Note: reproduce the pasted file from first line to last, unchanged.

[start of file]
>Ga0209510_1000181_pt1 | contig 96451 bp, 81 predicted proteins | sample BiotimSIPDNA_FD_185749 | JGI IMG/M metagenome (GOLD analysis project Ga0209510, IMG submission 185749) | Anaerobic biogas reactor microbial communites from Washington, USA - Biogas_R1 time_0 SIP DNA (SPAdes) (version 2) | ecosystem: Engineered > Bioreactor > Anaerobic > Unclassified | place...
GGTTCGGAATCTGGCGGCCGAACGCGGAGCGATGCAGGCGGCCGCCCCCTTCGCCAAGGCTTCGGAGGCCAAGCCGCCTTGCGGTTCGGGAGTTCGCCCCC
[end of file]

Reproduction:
>Ga0209510_1000181_pt1 | contig 96451 bp, 81 predicted proteins | sample BiotimSIPDNA_FD_185749 | JGI IMG/M metagenome (GOLD analysis project Ga0209510, IMG submission 185749) | Anaerobic biogas reactor microbial communites from Washington, USA - Biogas_R1 time_0 SIP DNA (SPAdes) (version 2) | ecosystem: Engineered > Bioreactor > Anaerobic > Unclassified | place...
GGTTCGGAATCTGGCGGCCGAACGCGGAGCGATGCAGGCGGCCGCCCCCTTCGCCAAGGCTTCGGAGGCCAAGCCGCCTTGCGGTTCGGGAGTTCGCCCCC